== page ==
I recently received an email asking a bunch of great questions of things I have been thinking about regarding entrepreneurs and investment in Africa. Below is the question and my response based on the very limited experience I have had so far.
“…I also heard phrases from Western businesspeople, such as : “Their culture and mentality just won’t let them make good on what they can do”. As much as the phrase stings – I definitely understand the concern (it is kind of a Wild Wild West out there, right?). Yet I feel like the perception of risk is still too extreme. I think you can do business with smaller entrepreneurs if you control for certain factors and make good information flow in. I am just not sure what would be a good feasibility indicator for these projects? How do you deal with this in your internship? I understand that having a local network and facilitators is key, but can you quantify something at all? Since standard assessment criteria may not work, are there any more exotic indicators that you can come up with, if you are not based locally? I imagine that valuation is still valuation, so would they mostly concentrate on corporate governance criteria and product/consumer assessment? How do you know that the team can succeed if you don’t trust the mentality of local businesses?”
I have definitely heard similar concerns about investing/getting financing in Africa (and I would imagine the same exist in Central Asia). I am not sure if I would agree so much that it is a cultural/mental barrier as much as a lack of entrepreneurial education and resources. Yes, there are probably a few more “highly ambitious entrepreneur-types” in the U.S., but I have met a fair share of incredible people in Africa, who, if had access to the resources of silicon valley, would be incredibly successful. That being said, because those resources are nonexistent, a successful VC investor in Africa would need to be incredibly “hands-on”- much moreso than an American VC would be. They would need to take almost a weekly (if not daily) interest in advising and counseling the company. An American VC does not have the time to do this, nor is it even feasible because none of them have local offices in Africa. We have seen this in India and China recently (many of the top firms have opened branches there as I am sure you are aware of) and I would think that will happen in Africa at some point…but possibly not for 10 years.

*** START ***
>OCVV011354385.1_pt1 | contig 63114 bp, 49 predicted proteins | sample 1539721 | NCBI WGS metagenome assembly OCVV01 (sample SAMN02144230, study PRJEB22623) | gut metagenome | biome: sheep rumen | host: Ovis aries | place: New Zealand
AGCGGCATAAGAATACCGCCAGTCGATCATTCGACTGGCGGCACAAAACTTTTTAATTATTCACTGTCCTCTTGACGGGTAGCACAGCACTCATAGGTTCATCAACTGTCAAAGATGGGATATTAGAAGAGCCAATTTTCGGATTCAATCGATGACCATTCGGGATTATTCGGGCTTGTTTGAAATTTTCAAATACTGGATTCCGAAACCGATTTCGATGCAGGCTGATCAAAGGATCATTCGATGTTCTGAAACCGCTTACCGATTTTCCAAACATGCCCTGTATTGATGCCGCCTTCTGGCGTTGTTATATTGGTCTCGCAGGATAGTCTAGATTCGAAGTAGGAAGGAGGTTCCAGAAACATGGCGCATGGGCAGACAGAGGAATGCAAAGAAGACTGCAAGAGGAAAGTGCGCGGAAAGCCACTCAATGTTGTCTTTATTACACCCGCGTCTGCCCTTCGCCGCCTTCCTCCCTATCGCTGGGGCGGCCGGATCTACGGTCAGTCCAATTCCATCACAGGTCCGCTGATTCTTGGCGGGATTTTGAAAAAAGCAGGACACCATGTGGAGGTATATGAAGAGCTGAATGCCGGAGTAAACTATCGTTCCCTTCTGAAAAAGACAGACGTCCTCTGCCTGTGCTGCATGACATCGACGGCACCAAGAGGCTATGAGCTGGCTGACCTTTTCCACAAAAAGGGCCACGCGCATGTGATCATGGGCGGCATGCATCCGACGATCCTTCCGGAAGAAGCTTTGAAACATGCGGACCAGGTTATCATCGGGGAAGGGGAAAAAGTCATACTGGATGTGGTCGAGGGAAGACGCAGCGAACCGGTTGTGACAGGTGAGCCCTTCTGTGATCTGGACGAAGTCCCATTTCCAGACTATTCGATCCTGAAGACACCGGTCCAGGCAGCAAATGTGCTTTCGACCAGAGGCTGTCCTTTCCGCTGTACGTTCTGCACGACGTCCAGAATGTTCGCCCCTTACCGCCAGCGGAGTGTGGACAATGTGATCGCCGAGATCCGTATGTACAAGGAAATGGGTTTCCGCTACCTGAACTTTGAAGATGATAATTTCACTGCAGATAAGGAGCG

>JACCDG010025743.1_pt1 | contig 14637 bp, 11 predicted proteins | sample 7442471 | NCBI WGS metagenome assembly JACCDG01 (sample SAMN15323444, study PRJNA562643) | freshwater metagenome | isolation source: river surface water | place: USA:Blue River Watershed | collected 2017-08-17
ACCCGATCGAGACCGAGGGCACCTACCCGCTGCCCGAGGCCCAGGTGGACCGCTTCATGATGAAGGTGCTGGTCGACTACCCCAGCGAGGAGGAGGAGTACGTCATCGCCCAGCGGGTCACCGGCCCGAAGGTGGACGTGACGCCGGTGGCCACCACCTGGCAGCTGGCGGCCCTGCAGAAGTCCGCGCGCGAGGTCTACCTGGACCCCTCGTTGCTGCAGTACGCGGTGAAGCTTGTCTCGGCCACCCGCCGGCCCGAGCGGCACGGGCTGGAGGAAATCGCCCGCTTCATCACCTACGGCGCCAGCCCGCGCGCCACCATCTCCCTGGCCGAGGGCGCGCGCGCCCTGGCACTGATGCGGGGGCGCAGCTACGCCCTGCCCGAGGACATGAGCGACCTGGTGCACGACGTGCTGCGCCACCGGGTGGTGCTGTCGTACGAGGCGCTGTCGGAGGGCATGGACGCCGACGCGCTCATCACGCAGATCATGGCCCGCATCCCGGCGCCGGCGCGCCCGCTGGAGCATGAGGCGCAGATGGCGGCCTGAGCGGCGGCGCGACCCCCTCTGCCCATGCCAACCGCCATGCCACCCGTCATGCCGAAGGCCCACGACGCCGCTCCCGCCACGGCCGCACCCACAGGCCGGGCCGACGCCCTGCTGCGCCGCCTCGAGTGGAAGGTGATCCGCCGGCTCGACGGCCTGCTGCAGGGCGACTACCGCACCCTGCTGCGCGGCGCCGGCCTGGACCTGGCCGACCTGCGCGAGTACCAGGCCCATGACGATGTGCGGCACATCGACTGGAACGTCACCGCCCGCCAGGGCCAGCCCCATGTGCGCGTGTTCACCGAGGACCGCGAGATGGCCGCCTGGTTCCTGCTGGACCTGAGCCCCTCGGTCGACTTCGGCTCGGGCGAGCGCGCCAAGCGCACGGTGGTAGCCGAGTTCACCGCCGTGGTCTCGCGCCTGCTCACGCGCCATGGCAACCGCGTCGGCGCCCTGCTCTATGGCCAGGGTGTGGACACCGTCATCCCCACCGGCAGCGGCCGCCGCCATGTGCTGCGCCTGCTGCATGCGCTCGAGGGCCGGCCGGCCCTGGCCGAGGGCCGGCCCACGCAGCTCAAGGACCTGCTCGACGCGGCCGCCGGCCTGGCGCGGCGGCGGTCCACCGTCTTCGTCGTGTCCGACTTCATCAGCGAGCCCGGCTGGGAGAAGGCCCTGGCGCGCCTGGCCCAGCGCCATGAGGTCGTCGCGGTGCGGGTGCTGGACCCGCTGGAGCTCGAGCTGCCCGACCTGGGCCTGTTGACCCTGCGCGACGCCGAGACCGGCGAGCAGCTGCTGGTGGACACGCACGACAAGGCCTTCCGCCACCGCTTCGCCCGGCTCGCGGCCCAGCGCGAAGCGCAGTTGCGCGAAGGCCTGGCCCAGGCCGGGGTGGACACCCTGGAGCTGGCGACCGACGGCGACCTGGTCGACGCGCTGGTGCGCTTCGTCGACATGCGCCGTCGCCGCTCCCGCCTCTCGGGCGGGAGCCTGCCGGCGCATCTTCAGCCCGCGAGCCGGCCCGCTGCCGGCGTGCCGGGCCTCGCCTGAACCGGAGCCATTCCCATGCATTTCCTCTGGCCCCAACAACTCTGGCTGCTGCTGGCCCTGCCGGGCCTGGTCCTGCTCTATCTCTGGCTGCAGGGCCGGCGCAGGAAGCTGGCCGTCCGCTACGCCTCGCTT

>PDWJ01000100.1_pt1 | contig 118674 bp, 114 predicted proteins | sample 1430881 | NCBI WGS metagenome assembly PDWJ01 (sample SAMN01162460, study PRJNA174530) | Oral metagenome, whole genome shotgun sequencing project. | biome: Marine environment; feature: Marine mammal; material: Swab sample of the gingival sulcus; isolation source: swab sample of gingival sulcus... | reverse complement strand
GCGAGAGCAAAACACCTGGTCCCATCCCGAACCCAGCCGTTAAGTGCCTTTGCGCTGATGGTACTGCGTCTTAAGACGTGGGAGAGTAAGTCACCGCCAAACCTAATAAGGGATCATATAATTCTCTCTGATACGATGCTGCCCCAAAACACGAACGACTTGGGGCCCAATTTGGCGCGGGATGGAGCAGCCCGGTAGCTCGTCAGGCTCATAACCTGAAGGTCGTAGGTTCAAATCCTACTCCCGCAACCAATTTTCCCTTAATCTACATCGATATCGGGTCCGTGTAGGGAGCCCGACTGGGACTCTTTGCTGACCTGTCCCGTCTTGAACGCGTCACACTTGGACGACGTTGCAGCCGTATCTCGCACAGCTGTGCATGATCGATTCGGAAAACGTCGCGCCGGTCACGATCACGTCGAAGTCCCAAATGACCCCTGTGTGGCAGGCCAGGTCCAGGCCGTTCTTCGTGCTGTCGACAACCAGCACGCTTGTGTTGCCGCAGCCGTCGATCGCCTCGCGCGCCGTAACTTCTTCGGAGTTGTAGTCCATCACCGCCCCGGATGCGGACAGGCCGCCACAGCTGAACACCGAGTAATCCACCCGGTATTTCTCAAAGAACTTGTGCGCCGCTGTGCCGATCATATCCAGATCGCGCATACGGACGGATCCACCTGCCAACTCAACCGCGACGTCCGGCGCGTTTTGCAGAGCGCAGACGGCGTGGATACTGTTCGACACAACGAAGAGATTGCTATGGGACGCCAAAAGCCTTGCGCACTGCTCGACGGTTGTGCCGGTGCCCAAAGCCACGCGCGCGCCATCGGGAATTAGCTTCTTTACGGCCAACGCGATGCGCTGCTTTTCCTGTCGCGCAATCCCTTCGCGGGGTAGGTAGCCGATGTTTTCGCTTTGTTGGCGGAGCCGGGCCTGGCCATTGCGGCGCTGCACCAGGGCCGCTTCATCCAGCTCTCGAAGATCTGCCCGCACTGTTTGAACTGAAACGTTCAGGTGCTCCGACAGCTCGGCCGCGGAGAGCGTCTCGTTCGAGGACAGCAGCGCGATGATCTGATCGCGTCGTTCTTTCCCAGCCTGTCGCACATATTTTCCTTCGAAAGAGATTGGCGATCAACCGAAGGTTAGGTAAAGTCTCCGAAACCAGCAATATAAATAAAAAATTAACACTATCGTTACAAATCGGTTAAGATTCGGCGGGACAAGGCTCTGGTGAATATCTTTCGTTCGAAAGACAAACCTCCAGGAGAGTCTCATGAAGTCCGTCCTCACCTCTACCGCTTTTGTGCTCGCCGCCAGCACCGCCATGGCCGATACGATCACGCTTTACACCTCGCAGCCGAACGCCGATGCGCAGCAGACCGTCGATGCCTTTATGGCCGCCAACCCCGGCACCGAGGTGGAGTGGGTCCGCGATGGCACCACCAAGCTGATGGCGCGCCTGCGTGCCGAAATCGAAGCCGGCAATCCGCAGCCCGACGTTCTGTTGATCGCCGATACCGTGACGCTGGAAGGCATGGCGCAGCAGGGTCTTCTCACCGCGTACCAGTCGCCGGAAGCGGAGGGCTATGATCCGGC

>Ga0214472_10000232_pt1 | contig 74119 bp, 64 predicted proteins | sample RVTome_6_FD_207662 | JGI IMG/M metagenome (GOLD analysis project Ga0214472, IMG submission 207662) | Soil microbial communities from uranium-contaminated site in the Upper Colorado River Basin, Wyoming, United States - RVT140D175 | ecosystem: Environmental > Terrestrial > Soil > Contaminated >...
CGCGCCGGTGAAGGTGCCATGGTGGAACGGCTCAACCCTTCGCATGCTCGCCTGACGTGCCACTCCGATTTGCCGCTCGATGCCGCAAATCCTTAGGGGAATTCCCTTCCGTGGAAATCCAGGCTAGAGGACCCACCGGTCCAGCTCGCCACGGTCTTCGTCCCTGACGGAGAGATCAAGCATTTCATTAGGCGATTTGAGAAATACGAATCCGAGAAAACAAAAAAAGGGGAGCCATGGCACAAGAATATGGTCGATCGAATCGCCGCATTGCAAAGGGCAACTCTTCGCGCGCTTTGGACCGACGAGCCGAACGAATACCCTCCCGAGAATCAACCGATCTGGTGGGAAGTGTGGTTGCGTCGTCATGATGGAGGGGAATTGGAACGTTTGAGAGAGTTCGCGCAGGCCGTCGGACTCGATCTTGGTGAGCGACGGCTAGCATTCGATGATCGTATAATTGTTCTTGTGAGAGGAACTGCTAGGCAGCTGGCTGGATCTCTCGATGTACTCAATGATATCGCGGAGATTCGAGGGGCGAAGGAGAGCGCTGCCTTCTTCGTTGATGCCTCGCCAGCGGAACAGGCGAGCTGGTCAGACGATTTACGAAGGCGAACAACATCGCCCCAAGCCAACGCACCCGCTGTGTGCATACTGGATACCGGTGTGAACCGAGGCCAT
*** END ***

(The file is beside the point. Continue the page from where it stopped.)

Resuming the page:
It is a bit ‘Wild Wild West-like’ around some parts in Africa, but actually in South Africa where I am, technology and infrastructure is quite mature and the private equity market is solid as well (late stage, though, and not early or seed stage VC yet). There is a trend toward earlier stage investments, thus the founding of our firm and others recently, but the early stage investment market is definitely still quite young, precisely because of the concerns you raise.
We do use much of the same assessment criteria that a VC in the states would use: the team is incredibly important, the technology, their unique advantage, the market need etc, but to figure out the answers to those questions takes a much more proactive approach of talking to customers, experts, and others as there isn’t nearly the amount of research reports or statistics that we can look at it as in the Western World. Further, we must consider political issues such as the Black Economic Empowerment movement and how they may impact the company. You’re right, valuation is valuation, but the exact same company with the same team in Silicon Valley might be perceived as both higher value and less risk because of political considerations, larger market, etc and thus be a better investment opportunity.
To your last question, we really have to figure out what the mentality of the team of a potential investment is- just like a VC on Sand Hill, we are ultimately looking for stellar returns on our investments and if the management team does not have the mentality of hyper growth and large ROI, it may not be what we are looking for.